function scheduled_feed($where) {
global $wpdb;
if ( is_feed() ) {
// timestamp in WP-format
$now = gmdate('Y-m-d H:i:s');

// value for wait; + device
$wait = '10'; // integer

$device = 'MINUTE'; //MINUTE, HOUR, 

// add SQL-sytax to default $where
$where .= " AND TIMESTAMPDIFF($device, $wpdb->
posts.post_date_gmt, '$now') > $wait ";

return $where;

add_filter('posts_where', 'scheduled_feed');

Once you have pasted in the code, you’ll need to make a few alterations to suit your needs.

First, find the $device variable and change it to days, hours, minutes, whatever. And change the $wait to whatever number you want. So you will end up with something like 5 days, or 5 hours, or 5 minutes, and so on.

Then save your changes.

And you’re done! You’ve scheduled posts in your WordPress RSS feed.  

Exclude Categories from Your WordPress RSS Feed

If you blog, you’ll often have at least one category that’s not necessarily something you want or need to add to your feed. At least I’ve always found that to be true. So it’s a really good thing you can exclude whatever categories you want from your WordPress RSS feed.

You know I’m going to show you how to do it without a plugin, right?

Ready to backup your functions.php again? Make sure you do because it’s always the time you don’t make a backup that something goes wrong.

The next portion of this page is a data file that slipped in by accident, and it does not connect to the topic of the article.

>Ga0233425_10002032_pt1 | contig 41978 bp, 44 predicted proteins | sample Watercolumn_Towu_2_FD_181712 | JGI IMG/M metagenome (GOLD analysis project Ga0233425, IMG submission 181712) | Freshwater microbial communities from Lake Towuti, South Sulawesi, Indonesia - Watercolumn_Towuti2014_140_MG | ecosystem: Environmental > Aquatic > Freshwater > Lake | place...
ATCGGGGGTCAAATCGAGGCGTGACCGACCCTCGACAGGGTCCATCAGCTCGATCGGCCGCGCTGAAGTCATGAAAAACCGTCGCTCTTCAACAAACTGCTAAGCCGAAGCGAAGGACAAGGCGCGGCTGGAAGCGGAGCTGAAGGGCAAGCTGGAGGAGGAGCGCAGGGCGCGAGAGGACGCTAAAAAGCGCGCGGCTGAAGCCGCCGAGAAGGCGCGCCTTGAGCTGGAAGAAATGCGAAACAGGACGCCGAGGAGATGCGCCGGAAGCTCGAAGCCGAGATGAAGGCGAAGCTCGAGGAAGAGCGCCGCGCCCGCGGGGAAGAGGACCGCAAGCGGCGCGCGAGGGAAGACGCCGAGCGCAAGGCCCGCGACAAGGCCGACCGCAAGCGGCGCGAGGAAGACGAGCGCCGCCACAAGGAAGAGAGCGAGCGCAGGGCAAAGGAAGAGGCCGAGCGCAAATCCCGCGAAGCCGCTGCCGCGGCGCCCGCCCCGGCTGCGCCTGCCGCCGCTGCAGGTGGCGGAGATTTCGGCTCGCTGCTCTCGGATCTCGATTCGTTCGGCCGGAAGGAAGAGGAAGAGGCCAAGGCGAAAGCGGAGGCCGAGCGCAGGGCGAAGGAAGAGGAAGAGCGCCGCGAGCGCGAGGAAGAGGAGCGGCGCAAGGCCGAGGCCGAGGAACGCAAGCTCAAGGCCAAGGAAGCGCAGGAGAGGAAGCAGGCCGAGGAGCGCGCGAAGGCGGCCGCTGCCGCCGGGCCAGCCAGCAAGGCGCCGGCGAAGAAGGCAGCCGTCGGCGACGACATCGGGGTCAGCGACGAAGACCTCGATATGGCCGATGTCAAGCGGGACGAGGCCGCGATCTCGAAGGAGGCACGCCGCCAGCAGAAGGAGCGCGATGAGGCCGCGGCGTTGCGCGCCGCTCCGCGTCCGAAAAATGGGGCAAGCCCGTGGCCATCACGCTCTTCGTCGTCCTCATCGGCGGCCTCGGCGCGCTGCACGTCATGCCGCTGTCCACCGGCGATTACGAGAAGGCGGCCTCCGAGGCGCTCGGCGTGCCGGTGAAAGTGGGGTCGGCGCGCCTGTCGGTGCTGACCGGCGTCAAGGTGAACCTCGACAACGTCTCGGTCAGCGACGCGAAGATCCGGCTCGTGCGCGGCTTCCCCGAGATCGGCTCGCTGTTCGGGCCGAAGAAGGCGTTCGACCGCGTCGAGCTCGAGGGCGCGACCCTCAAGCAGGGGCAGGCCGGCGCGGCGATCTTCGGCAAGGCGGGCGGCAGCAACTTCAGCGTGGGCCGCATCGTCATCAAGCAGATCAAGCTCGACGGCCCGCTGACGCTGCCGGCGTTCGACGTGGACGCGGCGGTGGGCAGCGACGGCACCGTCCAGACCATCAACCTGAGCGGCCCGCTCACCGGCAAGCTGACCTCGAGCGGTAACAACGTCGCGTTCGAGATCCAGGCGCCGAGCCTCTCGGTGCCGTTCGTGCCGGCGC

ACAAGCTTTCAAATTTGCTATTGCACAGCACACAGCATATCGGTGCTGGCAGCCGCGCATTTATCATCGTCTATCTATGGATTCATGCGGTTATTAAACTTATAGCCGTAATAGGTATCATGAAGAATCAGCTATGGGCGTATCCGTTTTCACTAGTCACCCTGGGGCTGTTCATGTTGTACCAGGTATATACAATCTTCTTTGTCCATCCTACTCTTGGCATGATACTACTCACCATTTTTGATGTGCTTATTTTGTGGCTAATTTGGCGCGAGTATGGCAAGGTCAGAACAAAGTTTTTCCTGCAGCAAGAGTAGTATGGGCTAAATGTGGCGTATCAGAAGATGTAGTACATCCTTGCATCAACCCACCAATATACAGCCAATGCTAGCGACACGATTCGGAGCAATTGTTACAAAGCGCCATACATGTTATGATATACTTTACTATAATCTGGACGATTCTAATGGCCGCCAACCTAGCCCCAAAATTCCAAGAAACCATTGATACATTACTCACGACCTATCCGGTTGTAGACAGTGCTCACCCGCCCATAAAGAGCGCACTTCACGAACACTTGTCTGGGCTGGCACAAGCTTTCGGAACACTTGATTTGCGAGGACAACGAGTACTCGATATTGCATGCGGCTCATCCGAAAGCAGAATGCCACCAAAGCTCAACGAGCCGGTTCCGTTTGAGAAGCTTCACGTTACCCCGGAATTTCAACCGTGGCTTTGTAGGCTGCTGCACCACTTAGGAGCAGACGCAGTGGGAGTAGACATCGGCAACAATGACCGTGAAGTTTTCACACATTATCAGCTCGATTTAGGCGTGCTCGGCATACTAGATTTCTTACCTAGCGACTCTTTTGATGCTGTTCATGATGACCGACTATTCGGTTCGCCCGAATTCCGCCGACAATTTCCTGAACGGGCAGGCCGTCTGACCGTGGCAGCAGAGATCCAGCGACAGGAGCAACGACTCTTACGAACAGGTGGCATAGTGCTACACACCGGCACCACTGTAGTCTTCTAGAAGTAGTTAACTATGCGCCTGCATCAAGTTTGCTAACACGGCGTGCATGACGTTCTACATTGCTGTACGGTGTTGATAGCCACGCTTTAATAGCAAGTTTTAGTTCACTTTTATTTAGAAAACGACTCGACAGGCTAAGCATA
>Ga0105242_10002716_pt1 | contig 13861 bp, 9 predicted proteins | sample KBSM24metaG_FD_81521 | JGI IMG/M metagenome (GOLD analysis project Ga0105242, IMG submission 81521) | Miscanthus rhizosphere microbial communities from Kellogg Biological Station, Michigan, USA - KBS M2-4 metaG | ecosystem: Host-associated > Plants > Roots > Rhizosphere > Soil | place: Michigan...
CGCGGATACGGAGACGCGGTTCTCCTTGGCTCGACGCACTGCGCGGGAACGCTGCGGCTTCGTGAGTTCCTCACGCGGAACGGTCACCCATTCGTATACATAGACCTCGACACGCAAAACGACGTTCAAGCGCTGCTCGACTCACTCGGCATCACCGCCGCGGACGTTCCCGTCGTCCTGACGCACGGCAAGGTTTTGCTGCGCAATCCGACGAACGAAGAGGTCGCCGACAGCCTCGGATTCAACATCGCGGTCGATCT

The first thing you need to do is add this code to your functions.php.

function exclude_cat_wps($query) {
    if ($query->is_feed) {
    return $query;

Once you’ve done that, you need to go back and update the cat—category—IDs.

To find your ID’s head to your WordPress dashboard and find Categories. From there, hover over any category you want to exclude and look down at the bottom of your screen. There will be a long URL and it will have your category ID embedded in it. Do this for each category you want to exclude from your WordPress RSS feed.

Feed Categories

The Final Wrap

You have awesome content to share, don’t you? Then it only makes sense for you to simplify how it’s served up to your most loyal readers. The ones who would gladly subscribe to your feed.

Now that you know exactly what to do, I encourage you to set up a customized WordPress RSS feed. And if this article helped you at all, please Tweet or Share it now!

If you have multiple WordPress websites to manage, our tool WPBlazer can help by streamlining tasks from a single dashboard.